I know that we are all fatigued by the Brexit shenanigans that have been going on for what seems like an eternity, but there is life after the EU and it is vital that the UK not only look to replace trading agreements that will be pre-empted by the withdrawal agreement, but also look for new opportunities. The UK Government must be on the front foot when it comes to its international financial services strategy and ensure that it has a clear road map of priorities that will help our industry to maintain its preeminent global position.
Maintaining the status quo
We have already had some positive movements and intent. At the end of December 2018, the UK and the US agreed the text of an agreement that will preserve the benefits of the existing EU-US Covered Agreement for UK firms. In addition, at the end of January, the UK and Switzerland signed a bilateral agreement on direct insurance (other than life assurance). This allows UK and Swiss firms to branch into each other’s jurisdiction with greater ease thanks to the mutual recognition of each other’s insurance regulations. However, both the US and Swiss agreements simply replicate what is already in existence; they make no attempt to deepen our trading relationships. The question is, shouldn’t the UK Government be more ambitious and aim for more than just the status quo?
Building on sound foundations
There is still significant scope in the US to grow trade in direct insurance services, a view also expressed by the new LMA chairman Andrew Brooks during his interview with the Financial Times.
As part of a future agreement that could facilitate this the UK Government should consider how the National Association of Insurance Commissioners in the US could be encouraged to seek greater harmonisation of the definitions of “industrial risk”. This would be an important basis for developing greater mutual recognition between the US and UK concepts. Any client company that qualifies under the industrial risk exemption can procure insurance from a wider range of insurers without leaving the state or following surplus lines procedural requirements.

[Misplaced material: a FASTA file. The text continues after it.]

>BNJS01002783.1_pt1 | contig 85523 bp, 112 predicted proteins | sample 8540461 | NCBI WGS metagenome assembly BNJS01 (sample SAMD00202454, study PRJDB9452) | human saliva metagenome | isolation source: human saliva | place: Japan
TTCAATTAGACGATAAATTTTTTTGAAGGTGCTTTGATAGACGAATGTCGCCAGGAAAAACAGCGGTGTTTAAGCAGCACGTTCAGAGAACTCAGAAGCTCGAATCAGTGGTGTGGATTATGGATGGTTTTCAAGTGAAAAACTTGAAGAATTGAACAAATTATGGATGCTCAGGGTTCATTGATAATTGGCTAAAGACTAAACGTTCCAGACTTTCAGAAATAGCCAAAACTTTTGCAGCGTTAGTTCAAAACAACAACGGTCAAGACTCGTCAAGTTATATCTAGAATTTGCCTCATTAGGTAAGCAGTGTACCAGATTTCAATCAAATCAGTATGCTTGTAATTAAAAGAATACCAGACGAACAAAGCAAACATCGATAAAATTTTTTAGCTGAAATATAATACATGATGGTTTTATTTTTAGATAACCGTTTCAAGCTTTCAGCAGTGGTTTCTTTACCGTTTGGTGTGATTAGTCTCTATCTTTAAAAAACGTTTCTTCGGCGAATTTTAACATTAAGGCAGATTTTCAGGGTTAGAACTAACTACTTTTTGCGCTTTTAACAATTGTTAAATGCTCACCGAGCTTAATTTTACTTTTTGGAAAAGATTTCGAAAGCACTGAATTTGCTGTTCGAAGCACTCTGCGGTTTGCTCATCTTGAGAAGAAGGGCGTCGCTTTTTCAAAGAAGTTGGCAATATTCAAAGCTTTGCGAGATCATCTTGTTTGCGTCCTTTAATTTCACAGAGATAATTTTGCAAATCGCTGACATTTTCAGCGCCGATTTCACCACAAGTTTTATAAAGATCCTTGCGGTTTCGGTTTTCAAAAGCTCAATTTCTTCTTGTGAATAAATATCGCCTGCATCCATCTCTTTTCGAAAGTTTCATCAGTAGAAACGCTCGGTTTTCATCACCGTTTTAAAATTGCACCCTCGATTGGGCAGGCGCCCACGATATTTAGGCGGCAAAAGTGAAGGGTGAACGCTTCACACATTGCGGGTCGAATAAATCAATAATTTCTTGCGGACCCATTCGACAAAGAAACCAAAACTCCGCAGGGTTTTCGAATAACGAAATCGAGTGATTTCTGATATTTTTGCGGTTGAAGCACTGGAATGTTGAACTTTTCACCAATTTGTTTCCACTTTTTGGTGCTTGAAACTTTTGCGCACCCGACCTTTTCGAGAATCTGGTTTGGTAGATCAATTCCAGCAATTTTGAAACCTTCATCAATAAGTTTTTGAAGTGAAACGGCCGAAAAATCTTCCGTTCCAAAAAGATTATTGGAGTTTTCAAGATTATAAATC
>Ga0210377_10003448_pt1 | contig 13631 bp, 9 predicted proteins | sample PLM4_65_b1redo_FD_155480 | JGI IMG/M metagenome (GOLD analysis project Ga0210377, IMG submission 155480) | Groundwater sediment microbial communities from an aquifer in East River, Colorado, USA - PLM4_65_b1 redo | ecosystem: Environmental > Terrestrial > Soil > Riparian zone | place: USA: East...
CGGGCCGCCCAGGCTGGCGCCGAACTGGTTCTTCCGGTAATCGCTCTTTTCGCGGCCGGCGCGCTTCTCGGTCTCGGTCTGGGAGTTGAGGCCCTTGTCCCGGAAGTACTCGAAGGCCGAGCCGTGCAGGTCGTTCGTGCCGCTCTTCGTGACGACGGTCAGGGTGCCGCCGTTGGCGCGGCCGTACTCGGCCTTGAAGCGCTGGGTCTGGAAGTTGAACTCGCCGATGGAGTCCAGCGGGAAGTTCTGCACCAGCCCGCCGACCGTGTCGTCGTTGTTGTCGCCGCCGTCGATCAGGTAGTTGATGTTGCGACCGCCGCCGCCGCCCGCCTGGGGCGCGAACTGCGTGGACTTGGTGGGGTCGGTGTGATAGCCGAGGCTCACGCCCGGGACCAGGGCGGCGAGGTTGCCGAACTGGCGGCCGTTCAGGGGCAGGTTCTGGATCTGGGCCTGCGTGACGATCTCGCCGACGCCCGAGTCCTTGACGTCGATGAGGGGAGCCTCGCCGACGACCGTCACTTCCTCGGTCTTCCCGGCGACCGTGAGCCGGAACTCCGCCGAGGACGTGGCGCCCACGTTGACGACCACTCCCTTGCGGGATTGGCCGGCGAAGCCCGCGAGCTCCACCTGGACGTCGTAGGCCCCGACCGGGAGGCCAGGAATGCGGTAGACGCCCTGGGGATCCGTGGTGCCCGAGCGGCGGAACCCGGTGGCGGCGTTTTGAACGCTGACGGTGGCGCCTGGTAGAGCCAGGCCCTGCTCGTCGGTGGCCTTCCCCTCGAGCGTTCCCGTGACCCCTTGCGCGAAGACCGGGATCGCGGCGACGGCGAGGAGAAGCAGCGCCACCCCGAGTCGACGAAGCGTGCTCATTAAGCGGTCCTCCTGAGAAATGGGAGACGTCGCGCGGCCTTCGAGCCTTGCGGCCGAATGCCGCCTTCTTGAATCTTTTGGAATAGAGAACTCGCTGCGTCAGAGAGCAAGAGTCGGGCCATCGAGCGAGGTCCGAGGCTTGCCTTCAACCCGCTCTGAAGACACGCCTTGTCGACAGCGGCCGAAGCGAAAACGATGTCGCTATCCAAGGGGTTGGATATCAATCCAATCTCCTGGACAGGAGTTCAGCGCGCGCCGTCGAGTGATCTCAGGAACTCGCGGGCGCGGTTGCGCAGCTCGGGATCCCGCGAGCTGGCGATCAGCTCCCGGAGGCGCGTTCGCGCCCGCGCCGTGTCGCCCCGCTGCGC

Similarly, the current UK-Swiss Agreement offers an opportunity for future growth. The Government can focus on the right of access for UK & Swiss (re)insurers into each other’s markets, regulator co-operation and joint supervision arrangements. This may sound overly ambitious, but the Swiss have already negotiated two bi-lateral financial services agreements with Liechtenstein and Germany. The principles behind these agreements and the precedents they set have the potential to be used in other sectors such as commercial insurance.
Of course, this is just the tip of the iceberg. There are many more opportunities for the Government to deepen trading relationships with other third countries, but of course one must always consider what countries will seek in return and how this impacts our domestic markets. However, it is encouraging to see that the Government is starting to reach out for input and to ask for direction over where their efforts should be focused. As an industry we must be ready to respond positively and collectively to their requests so that our message does not get lost or diluted by the swell of requests from asset managers and bankers. We must get out there, engage and be ready to promote our position as an industry that contributes over 25% to the City of London’s GDP – this is not the time to be shy and retiring!